Are England beginning to travel well or is it just a question of fitting the right players to the right game? Waiting for his taxi to turn up to take him to the Sharjah stadium, Derek Pringle seeks some answers.
Appearances can be deceptive, but at long last the England selectors do look as if they are beginning to get things right. Two wins in two games in Sharjah may not be the same as hoisting the World Cup but England have won here without reaching peak capacity and that must surely bode well for both the short and long-term future.
Equally heartening has been the squad's effusiveness off the field. While recent England sides have been criticised for appearing allergic to touring, this one has bubbled away in public with all the vivacity of a dizzy blonde.
Alec Stewart, himself a blond and the senior pro in this side, believes that the squad's preparation in Lanzarote and Lahore has been the key to their form. "The lads have just gelled and that always helps you to play well," he said.
The owner of 92 one-day caps, Stewart, by some way the most experienced member of the squad, feels that the short, sharp feel of the tournament has helped players to keep their eye on the prize. On a 14-week tour, such as the one facing England in the Caribbean, the object can seem fairly distant and can often become obscured.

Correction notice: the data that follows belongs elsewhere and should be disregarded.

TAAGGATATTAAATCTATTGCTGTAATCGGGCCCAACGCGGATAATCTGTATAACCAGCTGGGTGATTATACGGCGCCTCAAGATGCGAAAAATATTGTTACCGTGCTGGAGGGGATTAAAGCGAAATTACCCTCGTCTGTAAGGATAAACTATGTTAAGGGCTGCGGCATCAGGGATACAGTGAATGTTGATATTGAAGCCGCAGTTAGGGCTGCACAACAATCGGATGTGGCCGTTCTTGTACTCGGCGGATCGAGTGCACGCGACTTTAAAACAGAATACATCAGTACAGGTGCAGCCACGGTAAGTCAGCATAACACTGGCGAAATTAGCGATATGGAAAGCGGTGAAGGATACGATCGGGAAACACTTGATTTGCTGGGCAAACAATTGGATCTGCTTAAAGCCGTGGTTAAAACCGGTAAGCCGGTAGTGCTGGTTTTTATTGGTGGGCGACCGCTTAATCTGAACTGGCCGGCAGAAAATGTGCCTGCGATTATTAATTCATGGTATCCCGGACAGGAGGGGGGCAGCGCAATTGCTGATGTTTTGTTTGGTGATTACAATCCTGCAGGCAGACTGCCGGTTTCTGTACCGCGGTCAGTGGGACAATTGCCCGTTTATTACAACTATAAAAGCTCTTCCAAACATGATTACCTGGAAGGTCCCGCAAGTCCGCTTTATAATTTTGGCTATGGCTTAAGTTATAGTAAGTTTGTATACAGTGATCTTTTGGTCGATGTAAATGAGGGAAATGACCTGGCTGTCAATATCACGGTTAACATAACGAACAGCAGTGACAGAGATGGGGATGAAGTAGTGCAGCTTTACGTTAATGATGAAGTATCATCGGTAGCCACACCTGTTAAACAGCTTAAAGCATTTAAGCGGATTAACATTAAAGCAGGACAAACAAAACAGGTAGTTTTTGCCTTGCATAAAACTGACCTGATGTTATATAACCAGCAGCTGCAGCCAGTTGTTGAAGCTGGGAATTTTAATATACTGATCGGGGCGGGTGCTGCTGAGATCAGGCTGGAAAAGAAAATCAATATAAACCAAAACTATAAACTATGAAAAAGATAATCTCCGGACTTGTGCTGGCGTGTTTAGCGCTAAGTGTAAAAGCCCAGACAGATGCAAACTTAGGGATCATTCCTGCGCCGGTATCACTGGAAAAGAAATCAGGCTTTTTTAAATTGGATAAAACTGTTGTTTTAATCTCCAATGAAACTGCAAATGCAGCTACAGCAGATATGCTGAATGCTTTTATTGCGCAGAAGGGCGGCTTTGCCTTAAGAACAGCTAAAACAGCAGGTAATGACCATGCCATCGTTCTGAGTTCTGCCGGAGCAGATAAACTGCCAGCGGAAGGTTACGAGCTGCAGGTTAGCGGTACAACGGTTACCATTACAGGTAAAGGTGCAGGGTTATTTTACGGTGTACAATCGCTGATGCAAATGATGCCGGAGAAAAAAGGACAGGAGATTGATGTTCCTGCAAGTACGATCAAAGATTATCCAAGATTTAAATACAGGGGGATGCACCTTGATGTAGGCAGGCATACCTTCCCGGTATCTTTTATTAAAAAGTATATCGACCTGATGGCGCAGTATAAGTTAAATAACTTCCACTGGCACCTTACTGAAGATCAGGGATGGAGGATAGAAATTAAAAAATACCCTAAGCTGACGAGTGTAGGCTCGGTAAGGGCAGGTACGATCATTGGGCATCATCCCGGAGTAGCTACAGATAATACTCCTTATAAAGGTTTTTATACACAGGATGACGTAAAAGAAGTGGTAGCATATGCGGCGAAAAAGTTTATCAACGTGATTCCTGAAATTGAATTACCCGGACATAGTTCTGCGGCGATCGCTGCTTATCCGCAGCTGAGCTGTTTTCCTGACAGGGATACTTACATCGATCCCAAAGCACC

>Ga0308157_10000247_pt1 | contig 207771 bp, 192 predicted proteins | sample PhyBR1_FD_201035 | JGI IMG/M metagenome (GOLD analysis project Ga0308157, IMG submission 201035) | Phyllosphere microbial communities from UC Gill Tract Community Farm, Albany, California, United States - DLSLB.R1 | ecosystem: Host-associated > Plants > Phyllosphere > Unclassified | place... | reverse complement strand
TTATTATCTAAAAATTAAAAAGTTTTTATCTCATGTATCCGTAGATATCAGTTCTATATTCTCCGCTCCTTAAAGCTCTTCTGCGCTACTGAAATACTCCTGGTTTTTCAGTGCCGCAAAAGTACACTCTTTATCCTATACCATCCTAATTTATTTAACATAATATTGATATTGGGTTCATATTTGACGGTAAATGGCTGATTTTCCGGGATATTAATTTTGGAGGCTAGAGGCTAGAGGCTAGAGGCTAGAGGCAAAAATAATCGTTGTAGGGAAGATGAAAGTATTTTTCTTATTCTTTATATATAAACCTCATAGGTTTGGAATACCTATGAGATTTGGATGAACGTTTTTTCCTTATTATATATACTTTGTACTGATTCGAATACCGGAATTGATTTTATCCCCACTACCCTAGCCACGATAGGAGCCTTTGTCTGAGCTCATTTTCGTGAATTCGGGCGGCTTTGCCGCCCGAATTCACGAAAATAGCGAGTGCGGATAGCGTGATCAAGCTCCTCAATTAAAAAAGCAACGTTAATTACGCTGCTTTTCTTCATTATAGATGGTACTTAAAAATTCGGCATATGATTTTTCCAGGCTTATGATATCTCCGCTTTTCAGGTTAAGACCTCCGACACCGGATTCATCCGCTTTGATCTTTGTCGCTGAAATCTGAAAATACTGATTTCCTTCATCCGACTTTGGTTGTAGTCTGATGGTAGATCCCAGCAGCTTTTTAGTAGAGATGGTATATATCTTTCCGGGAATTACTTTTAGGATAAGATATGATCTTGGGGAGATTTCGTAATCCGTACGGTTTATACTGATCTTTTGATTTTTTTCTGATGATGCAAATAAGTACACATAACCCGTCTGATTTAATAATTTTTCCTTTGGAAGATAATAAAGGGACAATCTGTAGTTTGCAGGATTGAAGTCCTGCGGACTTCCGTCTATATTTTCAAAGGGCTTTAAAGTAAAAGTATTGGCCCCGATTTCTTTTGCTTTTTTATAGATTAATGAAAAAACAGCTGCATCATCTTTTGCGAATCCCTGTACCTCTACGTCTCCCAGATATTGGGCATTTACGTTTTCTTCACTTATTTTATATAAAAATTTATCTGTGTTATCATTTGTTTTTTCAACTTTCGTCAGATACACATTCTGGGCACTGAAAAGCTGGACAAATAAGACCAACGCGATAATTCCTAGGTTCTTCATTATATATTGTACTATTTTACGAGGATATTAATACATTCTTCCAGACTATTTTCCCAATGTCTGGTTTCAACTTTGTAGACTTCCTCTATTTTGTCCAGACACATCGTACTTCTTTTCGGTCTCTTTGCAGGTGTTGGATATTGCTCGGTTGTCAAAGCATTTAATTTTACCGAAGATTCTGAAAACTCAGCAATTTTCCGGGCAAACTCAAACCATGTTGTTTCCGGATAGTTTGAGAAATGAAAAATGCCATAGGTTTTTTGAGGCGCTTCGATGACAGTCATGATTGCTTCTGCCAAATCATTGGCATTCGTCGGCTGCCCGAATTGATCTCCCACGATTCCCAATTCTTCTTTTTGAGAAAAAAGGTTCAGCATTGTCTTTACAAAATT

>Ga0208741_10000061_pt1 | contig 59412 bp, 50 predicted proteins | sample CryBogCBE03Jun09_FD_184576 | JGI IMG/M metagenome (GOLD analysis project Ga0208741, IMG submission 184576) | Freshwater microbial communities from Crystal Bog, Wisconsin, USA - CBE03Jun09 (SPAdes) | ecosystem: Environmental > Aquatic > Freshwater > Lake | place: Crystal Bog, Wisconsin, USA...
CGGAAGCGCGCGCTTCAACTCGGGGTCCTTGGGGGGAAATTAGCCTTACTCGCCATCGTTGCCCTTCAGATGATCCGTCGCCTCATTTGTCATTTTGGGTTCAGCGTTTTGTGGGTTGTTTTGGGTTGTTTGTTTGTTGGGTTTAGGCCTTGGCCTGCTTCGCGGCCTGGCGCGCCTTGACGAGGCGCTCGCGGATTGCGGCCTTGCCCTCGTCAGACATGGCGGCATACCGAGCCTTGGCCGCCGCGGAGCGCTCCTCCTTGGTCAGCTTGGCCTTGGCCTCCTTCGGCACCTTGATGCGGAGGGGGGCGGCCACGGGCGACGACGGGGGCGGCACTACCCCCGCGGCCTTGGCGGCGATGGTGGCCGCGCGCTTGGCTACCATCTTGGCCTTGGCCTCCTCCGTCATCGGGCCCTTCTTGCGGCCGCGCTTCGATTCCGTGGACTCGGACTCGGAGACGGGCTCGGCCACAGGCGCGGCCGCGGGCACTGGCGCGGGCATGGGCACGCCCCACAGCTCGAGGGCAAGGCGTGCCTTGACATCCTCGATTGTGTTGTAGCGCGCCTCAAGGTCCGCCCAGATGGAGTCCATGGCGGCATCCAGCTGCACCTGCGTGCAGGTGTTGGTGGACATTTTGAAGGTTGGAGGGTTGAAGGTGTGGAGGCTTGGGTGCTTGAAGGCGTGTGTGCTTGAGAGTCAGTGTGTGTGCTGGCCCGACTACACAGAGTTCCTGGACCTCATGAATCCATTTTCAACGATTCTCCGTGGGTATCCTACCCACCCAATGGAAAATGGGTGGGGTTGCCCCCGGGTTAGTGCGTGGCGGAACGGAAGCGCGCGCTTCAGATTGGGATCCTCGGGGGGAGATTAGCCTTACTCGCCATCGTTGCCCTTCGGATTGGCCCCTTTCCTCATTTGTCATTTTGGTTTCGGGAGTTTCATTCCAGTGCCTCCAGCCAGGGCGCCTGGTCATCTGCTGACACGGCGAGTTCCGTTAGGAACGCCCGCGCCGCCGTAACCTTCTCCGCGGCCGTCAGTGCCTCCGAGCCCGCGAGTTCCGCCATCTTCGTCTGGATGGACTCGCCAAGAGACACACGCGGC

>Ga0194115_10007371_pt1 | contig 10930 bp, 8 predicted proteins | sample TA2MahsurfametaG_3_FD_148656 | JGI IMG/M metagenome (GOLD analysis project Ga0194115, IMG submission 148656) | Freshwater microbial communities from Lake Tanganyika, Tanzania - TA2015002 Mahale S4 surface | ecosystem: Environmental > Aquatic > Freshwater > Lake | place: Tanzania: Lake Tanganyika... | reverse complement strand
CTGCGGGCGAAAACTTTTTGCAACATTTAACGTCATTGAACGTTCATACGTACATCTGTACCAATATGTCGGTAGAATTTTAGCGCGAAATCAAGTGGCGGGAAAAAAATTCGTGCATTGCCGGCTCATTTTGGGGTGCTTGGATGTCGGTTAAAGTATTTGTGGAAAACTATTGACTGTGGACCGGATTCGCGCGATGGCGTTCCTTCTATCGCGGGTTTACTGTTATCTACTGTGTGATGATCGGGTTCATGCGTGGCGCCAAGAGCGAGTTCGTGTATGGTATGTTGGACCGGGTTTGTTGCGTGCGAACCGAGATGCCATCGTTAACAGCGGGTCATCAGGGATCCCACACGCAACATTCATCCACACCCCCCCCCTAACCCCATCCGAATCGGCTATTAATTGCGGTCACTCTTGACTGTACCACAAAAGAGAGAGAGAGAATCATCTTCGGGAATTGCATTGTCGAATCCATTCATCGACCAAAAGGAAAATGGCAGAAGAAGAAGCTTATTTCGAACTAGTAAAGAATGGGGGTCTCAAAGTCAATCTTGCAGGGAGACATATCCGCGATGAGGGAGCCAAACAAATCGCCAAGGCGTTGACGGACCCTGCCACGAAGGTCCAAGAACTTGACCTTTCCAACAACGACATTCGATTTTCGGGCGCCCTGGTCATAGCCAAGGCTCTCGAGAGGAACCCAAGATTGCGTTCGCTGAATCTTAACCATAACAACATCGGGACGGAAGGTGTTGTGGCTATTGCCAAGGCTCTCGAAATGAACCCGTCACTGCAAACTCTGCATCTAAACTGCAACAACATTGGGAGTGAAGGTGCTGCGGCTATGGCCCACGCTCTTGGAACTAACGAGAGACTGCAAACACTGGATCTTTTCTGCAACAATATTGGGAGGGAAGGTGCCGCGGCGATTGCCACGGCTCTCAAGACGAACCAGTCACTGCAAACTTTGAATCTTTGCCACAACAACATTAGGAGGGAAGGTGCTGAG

"It helps too that a lot of the players out here are inexperienced and naive at this level," he said. "I think that makes them pull harder in order to prove themselves. There's a lot at stake now one-day cricket is no longer considered to be inferior to Test cricket and I think that is being reflected here. Being solely a one-day player does not carry the baggage it used to."
It is a valid point. In the past, when teams were not tailored to the specifics of the long or short versions of the game most players, finding themselves faced with a spate of one-day games on tour, knew that poor performances were likely to have little bearing on their Test place. Motivation, if not exactly lacking, was not raised to fever pitch either, as it has been in Sharjah.
In contrast to the last World Cup where England's tactics and selections were confused and quaintly redundant next to Sri Lanka's bold game plans, Hollioake's side have been well briefed. But if that conditioning has occasionally found England wanting on the big occasion in the past, the presence of at least six all-rounders has allowed this team to be daring in its approach to setting and chasing targets.
According to the England coach, David Lloyd, it is two and three-dimensional cricketers (ones who can bat, bowl and field well) rather than specialists, who are the the new currency of one-day cricket. If you count Graeme Hick, England have seven in their squad, something that affords their captain a multitude of options.
Being one himself, skipper Hollioake, agrees with his coach. "Having so many definitely helped us to beat the West Indies," he said. "Playing with so many all-rounders gives the early order the freedom to attack without worrying about failure."